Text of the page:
Recently, the vice president of a manufacturing company asked me if Salesforce.com was a good alternative to his internal CRM. The latter has met with development challenges when attempting to meet the needs of its mobile and tablet users. Moreover, it requires a certain number of resources for its updates and maintenance. This vice president also had projects requiring that his CRM support the company’s distribution network and more marketing automation options.
Feeling that his project required more than a migration of company data towards another system, and to help his IT department meet his needs, he contacted a firm specializing in B2B that has detailed knowledge of marketing and sales operations and of the processes related to the use and performance of a CRM.
CRMs at the heart of sales and marketing integration
With marketing as with sales, a customer relationship management system (CRM) is essential. For these departments, both the CRM and its social version, the SCRM, are at the centre of sales and marketing integration, and their close collaboration, all while preserving the mission of each one.
At first glance, the reasons that motivated this vice president to ask me this question seem obvious. He’s looking to:
In doing so, he’ll have the following advantages:
Setting up a CRM is a very strategic move
Will Salesforce, like other solutions, be a good tool for the sales force of a company? The answer is yes, for Salesforce or any other commercial solution.
Yes, but with an important warning. Setting up a tool like this one should be done when revising business processes and strategic planning in terms of growth objectives, as well as a fundamental understanding of the sales, marketing and customer service departments.
Don’t underestimate the importance of consulting various users during the analysis phase, to train them and to implement procedures for updating information. It’s also important to consult the IT department in order to consolidate the implementation and/or to coordinate its connection with other systems in the company. These elements are often processed once the tool has been chosen, although this should be done beforehand.
Strategic planning and revising sales, marketing and customer service processes will all lead to a series of selection criteria and features sought after in a CRM. This exercise will also guide the implementation, the need for extension modules (plugins) and the customization of the preferred solution.
The importance of preparing for any unforeseen events
On a more technical note, it’s important to remember that your CRM is at the heart of your business activities. Make sure you have a backup plan in the event of an extended service failure if the solution lies in the clouds. If the solution is local, don’t forget to regularly, completely and reliably have backups.
CRMs are strategic tools. They are at the centre of your commercial and marketing activities, and are the driving force behind them. Strategically plan and review your business processes with the help of marketing and sales experts that understand the ins and outs of integrating these two departments. Then, consult technical experts, but only after discussing with sales and marketing teams. This way, you will have the solid bases necessary for your business development.
Setting up a CRM is hell if not implemented properly! If done right, it’s heaven!
Entrepreneur and self-proclaimed “conversion optimization” junkie Peep Laja should know that inbound marketing is best driven by experiments. After all, even his name is an experiment, he tells the crowd at Toronto’s Mesh Marketing 2013 conference on Nov. 7.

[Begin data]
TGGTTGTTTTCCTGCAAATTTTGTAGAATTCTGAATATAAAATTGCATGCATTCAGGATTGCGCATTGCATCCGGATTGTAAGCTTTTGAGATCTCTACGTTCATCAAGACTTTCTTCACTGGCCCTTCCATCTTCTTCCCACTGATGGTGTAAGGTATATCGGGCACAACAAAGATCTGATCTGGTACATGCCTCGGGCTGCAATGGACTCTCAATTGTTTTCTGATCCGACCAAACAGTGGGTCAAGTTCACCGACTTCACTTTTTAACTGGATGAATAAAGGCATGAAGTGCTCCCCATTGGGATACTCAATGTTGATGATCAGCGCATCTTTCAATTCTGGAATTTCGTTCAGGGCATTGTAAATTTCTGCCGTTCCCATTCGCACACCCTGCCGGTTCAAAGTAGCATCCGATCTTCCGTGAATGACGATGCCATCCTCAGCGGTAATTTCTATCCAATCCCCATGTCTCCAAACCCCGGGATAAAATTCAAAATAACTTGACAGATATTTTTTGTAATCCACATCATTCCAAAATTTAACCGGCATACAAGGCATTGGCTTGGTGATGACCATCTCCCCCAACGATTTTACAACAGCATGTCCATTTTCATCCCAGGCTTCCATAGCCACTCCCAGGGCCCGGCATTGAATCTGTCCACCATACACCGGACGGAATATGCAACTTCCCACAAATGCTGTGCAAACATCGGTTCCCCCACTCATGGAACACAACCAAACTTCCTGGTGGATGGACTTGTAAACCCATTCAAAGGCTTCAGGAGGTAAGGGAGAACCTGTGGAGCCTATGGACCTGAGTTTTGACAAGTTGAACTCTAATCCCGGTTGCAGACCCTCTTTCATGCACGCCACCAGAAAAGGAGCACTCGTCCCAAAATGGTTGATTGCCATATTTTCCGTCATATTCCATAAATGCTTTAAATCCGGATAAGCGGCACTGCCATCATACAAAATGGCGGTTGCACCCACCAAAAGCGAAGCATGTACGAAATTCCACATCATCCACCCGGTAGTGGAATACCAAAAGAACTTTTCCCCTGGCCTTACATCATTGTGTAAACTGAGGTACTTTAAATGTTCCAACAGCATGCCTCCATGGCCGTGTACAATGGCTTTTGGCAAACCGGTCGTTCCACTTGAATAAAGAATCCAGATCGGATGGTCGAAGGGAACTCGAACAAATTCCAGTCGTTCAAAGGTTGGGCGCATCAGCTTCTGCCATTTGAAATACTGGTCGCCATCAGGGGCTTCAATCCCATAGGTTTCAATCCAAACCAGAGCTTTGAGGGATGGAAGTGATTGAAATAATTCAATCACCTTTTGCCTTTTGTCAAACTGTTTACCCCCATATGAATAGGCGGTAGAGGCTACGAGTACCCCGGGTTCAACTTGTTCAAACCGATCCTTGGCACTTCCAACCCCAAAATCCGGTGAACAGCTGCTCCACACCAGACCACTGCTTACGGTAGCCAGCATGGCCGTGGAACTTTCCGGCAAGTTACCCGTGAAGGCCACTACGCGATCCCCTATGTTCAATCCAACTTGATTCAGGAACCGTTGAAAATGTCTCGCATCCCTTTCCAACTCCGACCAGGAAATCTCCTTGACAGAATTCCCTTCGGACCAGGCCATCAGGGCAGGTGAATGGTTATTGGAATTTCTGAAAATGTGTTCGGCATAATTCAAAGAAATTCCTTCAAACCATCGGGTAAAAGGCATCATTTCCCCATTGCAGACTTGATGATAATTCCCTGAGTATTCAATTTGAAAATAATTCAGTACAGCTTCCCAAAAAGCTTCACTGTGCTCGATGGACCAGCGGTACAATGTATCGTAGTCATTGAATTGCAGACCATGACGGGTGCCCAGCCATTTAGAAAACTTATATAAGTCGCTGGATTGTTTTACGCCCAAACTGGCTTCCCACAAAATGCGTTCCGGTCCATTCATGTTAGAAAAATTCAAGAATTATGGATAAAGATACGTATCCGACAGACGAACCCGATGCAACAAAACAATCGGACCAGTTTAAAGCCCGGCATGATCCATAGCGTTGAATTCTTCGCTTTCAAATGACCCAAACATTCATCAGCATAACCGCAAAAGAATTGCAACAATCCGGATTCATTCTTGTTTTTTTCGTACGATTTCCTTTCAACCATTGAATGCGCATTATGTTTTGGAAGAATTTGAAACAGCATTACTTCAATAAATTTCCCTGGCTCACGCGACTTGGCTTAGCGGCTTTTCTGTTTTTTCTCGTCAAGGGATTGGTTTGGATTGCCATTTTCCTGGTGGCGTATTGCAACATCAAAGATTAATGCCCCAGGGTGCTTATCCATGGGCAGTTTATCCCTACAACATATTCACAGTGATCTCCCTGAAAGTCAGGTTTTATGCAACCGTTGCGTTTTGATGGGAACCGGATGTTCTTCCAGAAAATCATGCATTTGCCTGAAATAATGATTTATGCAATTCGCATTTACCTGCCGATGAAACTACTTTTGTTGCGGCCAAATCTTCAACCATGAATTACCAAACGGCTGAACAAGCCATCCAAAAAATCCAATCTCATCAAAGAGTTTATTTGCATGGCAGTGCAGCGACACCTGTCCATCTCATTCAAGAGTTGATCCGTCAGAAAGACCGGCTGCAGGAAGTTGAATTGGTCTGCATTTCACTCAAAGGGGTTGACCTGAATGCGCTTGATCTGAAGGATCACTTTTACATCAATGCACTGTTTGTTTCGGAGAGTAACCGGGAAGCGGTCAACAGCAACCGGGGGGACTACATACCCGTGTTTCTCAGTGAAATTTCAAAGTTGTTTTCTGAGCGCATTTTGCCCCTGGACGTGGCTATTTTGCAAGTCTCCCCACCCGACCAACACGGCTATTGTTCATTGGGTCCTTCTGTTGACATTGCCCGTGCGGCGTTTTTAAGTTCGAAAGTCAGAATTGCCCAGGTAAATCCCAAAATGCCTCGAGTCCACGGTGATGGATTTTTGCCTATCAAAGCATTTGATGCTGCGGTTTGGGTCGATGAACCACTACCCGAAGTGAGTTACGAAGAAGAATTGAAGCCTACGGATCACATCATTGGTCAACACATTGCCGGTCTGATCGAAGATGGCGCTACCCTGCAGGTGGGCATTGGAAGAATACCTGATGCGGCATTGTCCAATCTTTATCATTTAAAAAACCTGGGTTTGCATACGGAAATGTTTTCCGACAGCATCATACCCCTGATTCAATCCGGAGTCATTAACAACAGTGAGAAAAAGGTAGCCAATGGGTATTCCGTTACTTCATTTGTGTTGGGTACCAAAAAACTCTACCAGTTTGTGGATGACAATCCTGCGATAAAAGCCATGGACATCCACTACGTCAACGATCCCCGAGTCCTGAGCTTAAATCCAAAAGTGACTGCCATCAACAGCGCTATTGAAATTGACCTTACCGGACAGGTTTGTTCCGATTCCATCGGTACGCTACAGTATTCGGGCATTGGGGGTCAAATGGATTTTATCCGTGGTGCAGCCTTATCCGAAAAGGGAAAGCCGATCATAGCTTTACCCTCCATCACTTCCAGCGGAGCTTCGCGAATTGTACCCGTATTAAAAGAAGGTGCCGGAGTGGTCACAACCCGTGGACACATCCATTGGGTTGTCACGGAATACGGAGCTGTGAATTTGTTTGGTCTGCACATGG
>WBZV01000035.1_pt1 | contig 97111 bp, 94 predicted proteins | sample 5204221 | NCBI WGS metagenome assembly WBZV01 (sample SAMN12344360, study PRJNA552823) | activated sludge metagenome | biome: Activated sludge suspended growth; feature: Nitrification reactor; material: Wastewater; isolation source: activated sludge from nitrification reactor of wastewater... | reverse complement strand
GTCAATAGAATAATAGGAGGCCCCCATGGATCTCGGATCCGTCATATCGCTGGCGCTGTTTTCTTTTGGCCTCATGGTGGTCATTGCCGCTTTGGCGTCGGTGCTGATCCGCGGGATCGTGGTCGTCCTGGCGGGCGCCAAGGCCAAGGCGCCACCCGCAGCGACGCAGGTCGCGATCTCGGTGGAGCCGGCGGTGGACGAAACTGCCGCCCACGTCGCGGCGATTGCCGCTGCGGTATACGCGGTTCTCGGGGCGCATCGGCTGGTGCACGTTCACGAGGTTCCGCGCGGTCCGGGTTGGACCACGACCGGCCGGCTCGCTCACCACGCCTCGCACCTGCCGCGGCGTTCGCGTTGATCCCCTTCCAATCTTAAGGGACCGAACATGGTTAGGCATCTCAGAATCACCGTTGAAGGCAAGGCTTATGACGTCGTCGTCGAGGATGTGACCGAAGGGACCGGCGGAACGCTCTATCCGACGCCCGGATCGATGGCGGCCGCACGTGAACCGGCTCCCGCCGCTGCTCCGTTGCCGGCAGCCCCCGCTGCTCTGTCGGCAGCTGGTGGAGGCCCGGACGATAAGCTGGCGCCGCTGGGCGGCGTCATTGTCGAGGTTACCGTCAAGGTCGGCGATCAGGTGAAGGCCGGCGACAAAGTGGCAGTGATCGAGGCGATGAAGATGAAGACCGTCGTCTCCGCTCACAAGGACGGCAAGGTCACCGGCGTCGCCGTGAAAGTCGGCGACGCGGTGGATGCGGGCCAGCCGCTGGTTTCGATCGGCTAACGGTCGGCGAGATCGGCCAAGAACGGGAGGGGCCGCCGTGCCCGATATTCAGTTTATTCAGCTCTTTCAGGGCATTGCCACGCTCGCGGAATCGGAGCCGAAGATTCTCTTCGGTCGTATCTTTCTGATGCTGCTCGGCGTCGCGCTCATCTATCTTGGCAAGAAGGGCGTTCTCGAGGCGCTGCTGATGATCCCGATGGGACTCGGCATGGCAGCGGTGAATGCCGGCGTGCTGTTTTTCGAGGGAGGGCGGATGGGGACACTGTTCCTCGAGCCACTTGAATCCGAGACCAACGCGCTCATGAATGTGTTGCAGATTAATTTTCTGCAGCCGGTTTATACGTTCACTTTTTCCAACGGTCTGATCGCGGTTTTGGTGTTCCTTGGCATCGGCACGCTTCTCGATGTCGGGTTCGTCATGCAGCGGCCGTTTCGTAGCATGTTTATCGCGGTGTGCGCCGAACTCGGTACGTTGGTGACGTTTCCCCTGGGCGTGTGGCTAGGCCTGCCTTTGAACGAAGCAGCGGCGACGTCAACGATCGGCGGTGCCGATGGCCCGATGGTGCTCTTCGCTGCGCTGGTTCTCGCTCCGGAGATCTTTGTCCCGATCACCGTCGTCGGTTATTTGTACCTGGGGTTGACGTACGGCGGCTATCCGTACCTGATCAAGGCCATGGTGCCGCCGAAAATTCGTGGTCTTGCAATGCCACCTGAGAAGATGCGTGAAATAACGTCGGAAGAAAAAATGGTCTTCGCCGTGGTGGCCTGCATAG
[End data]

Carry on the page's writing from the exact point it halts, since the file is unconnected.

His last name is pronounced with a silent “j” as in “Jaomir Jagr” and that’s what he tells people. But when he hands them his business card, they read his last name and always prounce it with the hard “j” as in “Jarome Iginla.”
“People trust their eyes more than their ears,” says the face of ConversionXL.com. Then he gets to his real message of the day: “All the money you’re investing in SEO, SEM, content marketing is being wasted. You’re not investing in conversion optimization.”
Laja and his ConversionXL firm specialize in taking visitors to a website and converting them. Not to a religion, but to whatever it is your business is selling them – perhaps products via an e-commerce site, or a piece of research you’d like to educate them about. It’s what marketing experts refer to as the sales funnel – tracking users from the point of catching their attention at the wide-reaching mouth of the funnel on Google search, for example, and guiding them along all the way to your action goals.
The practice of conversion optimization is now a must, Laja says, because pay-per-click pricing has become saturated, making it expensive and hard to acquire additional website visitors. So it’s time to convert more of your visitors into buyers.
Laja demonstrates how to start thinking about conversion optimization with an example of what not to do on your Web site, targeting Nebraska-based Continuum Financial.
Instead, aim for a landing page that is more like mobile payment solution Square’s:
If your current Web site is more like Continuum Financial and less like Square, don’t feel like you have to schedule all the changes to take place at once, Laja says. The average company redesigns its site every five years, but that leads to a lot of lag time when its site is under-performing. In other words, just because your bucket is leaky, the answer isn’t necessarily replacing it with a whole new bucket – try putting a few patches in place first.
“When was the last time Amazon had a revolutionary design of its site?,” he asks. “Never.”
Instead, do iterative changes of your Web site and treat each one as an experiment. Set up a test of different versions with user groups and look at what the data tells you about their effectiveness.
But what if your company doesn’t have the resources to invest in conversion optimization? Well, Laja has an answer for that too. “Take the ad budget and put it into conversion optimization. You’ll convert more and have more money to buy ads,” he says.
Are you converted yet?